WEEKLY PREACHER’S POST: The Sanity Prayer – Reasonably Happy

God, give us grace to accept with serenity
the things that cannot be changed,
Courage to change the things which should be changed,
and the Wisdom to distinguish the one from the other.
Living one day at a time,
Enjoying one moment at a time,
Accepting hardship as a pathway to peace,
Taking, as Jesus did, This sinful world as it is,
Not as I would have it,
Trusting that You will make all things right,
If I surrender to Your will,
So that I may be reasonably happy in this life,
And supremely happy with You forever in the next.
Amen.

What is my part and what is God’s part? My part involves: Acceptance, courage, acceptance (a second time), trust, surrender.  God’s part is: bestowing grace, providing wisdom, transformation of hardship into peace, and ultimately making all things right. The result of my cooperation with God is serenity, peace, reasonable happiness in this life, and supreme happiness in the life to come.

One wise sage said:  “And acceptance is the answer to all my problems today. When I am disturbed, it is because I find some person, place, thing, or situation—some fact of my life—unacceptable to me, and I can find no serenity until I accept that person, place, thing, or situation as being exactly the way it is supposed to be at this moment…Perhaps the best thing of all for me is to remember my serenity is inversely proportional to my expectations.”
That’s been a lot for me to swallow, but I know in my heart of hearts that it is true. I came home last night riled up about a situation, which I realize an outside observer would find obviously predictable. But my expectation was that this time it would be different. I hadn’t intended to start writing this post last night, but had some time so I got started. And ran squarely into the Serenity Prayer and the truth that my serenity is directly tied to my acceptance of what is, and the surrender of my expectations.

I can hear a few of you saying to yourself, “That is a lazy way to live your life and lets us and other people off the hook for what they’re supposed to be doing or not doing.” What I am gradually coming to realize is that this is the harder way to live because ultimately I can’t blame anyone or anything on the outside for my internal peace and serenity. I will continue to strive for God’s best and be willing to put in the work, but ultimately the results are in God’s hands, not mine. At the end of each day, any serenity, and a reasonable level of happiness will be related to my letting go and letting God.

Paul wrote, “I have been crucified with Christ and I no longer live, but Christ lives in me. The life I live in the body, I live by faith in the Son of God, who loved me and gave himself for me. (Galatians 2:20) Once again, I find Eugene Peterson’s translation of Scripture inspired. This how he captures the gist of Paul’s thought: Christ’s life showed me how, and enabled me to do it. I identified myself completely with him. Indeed, I have been crucified with Christ. My ego is no longer central. It is no longer important that I appear righteous before you or have your good opinion, and I am no longer driven to impress God. Christ lives in me. The life you see me living is not “mine,” but it is lived by faith in the Son of God, who loved me and gave himself for me.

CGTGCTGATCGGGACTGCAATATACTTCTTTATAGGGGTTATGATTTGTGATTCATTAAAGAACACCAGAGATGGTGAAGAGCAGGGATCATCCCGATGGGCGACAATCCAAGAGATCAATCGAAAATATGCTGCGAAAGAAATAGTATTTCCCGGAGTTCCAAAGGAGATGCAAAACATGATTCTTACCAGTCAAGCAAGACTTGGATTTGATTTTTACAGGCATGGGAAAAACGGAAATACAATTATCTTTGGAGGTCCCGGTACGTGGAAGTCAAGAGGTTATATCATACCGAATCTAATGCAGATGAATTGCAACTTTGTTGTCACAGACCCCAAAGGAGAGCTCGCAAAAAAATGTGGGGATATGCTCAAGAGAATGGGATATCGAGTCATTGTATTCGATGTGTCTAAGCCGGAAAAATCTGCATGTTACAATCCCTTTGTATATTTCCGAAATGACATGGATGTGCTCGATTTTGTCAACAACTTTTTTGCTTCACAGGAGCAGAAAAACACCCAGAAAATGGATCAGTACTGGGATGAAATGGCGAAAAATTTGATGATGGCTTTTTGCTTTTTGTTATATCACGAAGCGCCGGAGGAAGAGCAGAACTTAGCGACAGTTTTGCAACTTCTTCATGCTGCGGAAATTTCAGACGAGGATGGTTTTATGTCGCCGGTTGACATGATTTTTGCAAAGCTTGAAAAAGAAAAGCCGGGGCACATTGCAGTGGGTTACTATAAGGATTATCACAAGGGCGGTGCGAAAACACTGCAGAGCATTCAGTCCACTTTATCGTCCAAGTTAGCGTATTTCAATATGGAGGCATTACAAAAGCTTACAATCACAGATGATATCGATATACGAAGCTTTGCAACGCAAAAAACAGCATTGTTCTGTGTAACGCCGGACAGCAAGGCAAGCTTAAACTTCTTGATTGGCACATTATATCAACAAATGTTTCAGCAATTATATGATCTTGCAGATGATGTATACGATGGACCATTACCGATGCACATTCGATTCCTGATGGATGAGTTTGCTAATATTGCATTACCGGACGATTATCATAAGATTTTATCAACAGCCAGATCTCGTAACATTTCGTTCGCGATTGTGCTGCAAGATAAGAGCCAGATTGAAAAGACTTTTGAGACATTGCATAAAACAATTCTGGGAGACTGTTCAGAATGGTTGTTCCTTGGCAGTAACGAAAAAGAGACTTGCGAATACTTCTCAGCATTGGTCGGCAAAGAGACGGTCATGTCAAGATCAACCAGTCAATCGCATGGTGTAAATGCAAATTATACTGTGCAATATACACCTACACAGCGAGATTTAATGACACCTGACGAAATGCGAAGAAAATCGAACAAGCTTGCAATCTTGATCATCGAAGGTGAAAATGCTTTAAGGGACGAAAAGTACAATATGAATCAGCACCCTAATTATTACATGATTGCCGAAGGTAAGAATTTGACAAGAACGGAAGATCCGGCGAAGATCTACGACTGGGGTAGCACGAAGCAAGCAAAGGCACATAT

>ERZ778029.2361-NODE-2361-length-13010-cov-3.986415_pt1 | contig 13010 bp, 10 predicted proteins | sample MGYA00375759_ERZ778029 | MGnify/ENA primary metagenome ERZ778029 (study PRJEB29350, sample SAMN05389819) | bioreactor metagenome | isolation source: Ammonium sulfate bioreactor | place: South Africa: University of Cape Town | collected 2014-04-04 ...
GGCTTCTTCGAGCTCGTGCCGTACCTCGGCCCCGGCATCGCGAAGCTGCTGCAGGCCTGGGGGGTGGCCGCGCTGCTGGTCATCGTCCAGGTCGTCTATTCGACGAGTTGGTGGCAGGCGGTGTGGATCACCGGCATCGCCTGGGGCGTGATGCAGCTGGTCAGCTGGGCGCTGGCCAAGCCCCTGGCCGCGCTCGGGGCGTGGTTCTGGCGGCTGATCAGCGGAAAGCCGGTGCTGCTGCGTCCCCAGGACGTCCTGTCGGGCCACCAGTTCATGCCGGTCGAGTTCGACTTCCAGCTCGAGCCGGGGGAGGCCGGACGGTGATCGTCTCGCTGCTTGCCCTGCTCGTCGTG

When I read Psalm 23 with the surrender of Galatians 2:20 in one hand and the Serenity Prayer in the other, I see in an even deeper way the promise that God will do for me what I can’t do for myself as I trust God and accept life on life’s terms:

The LORD is my shepherd; I shall not want. He makes me to lie down in green pastures; He leads me beside the still waters. He restores my soul; He leads me in the paths of righteousness For His name’s sake.

Yea, though I walk through the valley of the shadow of death, I will fear no evil; For You are with me; Your rod and Your staff, they comfort me. You prepare a table before me in the presence of my enemies; You anoint my head with oil; My cup runs over.

Surely goodness and mercy shall follow me All the days of my life; And I will dwell in the house of the LORD Forever.

This is the promise…
Trusting that You will make all things right,
If I surrender to Your will,
So that I may be reasonably happy in this life,
And supremely happy with You forever in the next.
Amen.
Hope to see you Sunday.
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